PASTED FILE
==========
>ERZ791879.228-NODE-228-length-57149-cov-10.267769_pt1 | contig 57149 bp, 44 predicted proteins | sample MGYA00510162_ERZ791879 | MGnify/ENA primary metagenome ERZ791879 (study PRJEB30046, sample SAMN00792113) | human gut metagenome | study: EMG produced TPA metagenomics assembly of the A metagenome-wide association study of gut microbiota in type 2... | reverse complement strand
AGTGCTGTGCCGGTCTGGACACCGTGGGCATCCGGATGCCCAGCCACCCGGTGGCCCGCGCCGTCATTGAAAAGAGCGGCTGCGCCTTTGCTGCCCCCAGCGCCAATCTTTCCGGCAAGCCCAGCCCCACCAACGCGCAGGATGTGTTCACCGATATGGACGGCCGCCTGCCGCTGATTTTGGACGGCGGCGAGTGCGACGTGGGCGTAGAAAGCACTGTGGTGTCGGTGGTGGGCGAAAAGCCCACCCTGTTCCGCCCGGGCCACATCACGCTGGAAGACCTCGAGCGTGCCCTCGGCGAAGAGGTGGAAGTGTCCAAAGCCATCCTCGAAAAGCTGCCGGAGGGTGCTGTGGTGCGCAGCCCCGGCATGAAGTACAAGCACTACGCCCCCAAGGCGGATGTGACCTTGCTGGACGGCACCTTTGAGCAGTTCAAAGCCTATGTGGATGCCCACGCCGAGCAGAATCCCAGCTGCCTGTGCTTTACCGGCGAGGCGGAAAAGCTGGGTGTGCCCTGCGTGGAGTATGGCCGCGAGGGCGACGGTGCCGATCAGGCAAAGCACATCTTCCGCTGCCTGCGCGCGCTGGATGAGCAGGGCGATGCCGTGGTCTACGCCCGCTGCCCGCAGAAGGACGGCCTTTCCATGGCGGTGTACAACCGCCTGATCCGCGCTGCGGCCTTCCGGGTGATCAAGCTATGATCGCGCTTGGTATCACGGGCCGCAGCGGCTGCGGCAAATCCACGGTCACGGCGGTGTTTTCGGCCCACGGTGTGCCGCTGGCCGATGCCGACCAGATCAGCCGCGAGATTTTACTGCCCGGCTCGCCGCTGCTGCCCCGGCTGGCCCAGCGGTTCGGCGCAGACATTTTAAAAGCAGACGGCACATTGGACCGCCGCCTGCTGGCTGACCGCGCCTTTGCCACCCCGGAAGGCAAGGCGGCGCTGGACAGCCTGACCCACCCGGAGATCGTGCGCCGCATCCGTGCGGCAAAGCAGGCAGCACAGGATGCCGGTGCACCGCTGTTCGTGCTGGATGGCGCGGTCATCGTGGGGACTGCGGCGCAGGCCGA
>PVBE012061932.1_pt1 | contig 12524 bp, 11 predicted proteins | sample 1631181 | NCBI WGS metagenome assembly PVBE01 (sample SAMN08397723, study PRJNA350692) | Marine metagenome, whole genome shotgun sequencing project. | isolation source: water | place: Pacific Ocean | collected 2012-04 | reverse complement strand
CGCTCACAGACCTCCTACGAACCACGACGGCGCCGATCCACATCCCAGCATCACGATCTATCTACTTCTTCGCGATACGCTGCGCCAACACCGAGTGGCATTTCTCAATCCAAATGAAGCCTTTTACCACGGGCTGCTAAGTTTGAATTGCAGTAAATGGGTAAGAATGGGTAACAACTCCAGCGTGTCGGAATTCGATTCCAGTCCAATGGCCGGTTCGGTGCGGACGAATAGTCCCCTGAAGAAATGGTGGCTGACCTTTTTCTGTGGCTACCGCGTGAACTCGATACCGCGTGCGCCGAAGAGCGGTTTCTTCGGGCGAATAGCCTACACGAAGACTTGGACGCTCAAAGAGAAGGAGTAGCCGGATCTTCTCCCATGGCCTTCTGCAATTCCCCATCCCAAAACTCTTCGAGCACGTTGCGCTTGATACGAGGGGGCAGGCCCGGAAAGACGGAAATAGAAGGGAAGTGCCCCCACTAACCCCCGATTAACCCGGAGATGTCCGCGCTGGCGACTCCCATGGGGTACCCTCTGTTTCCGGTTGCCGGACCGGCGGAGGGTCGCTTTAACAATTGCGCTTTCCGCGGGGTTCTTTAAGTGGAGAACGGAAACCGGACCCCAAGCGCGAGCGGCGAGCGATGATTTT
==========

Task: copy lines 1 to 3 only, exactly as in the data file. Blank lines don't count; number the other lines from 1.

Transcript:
>ERZ791879.228-NODE-228-length-57149-cov-10.267769_pt1 | contig 57149 bp, 44 predicted proteins | sample MGYA00510162_ERZ791879 | MGnify/ENA primary metagenome ERZ791879 (study PRJEB30046, sample SAMN00792113) | human gut metagenome | study: EMG produced TPA metagenomics assembly of the A metagenome-wide association study of gut microbiota in type 2... | reverse complement strand
AGTGCTGTGCCGGTCTGGACACCGTGGGCATCCGGATGCCCAGCCACCCGGTGGCCCGCGCCGTCATTGAAAAGAGCGGCTGCGCCTTTGCTGCCCCCAGCGCCAATCTTTCCGGCAAGCCCAGCCCCACCAACGCGCAGGATGTGTTCACCGATATGGACGGCCGCCTGCCGCTGATTTTGGACGGCGGCGAGTGCGACGTGGGCGTAGAAAGCACTGTGGTGTCGGTGGTGGGCGAAAAGCCCACCCTGTTCCGCCCGGGCCACATCACGCTGGAAGACCTCGAGCGTGCCCTCGGCGAAGAGGTGGAAGTGTCCAAAGCCATCCTCGAAAAGCTGCCGGAGGGTGCTGTGGTGCGCAGCCCCGGCATGAAGTACAAGCACTACGCCCCCAAGGCGGATGTGACCTTGCTGGACGGCACCTTTGAGCAGTTCAAAGCCTATGTGGATGCCCACGCCGAGCAGAATCCCAGCTGCCTGTGCTTTACCGGCGAGGCGGAAAAGCTGGGTGTGCCCTGCGTGGAGTATGGCCGCGAGGGCGACGGTGCCGATCAGGCAAAGCACATCTTCCGCTGCCTGCGCGCGCTGGATGAGCAGGGCGATGCCGTGGTCTACGCCCGCTGCCCGCAGAAGGACGGCCTTTCCATGGCGGTGTACAACCGCCTGATCCGCGCTGCGGCCTTCCGGGTGATCAAGCTATGATCGCGCTTGGTATCACGGGCCGCAGCGGCTGCGGCAAATCCACGGTCACGGCGGTGTTTTCGGCCCACGGTGTGCCGCTGGCCGATGCCGACCAGATCAGCCGCGAGATTTTACTGCCCGGCTCGCCGCTGCTGCCCCGGCTGGCCCAGCGGTTCGGCGCAGACATTTTAAAAGCAGACGGCACATTGGACCGCCGCCTGCTGGCTGACCGCGCCTTTGCCACCCCGGAAGGCAAGGCGGCGCTGGACAGCCTGACCCACCCGGAGATCGTGCGCCGCATCCGTGCGGCAAAGCAGGCAGCACAGGATGCCGGTGCACCGCTGTTCGTGCTGGATGGCGCGGTCATCGTGGGGACTGCGGCGCAGGCCGA
>PVBE012061932.1_pt1 | contig 12524 bp, 11 predicted proteins | sample 1631181 | NCBI WGS metagenome assembly PVBE01 (sample SAMN08397723, study PRJNA350692) | Marine metagenome, whole genome shotgun sequencing project. | isolation source: water | place: Pacific Ocean | collected 2012-04 | reverse complement strand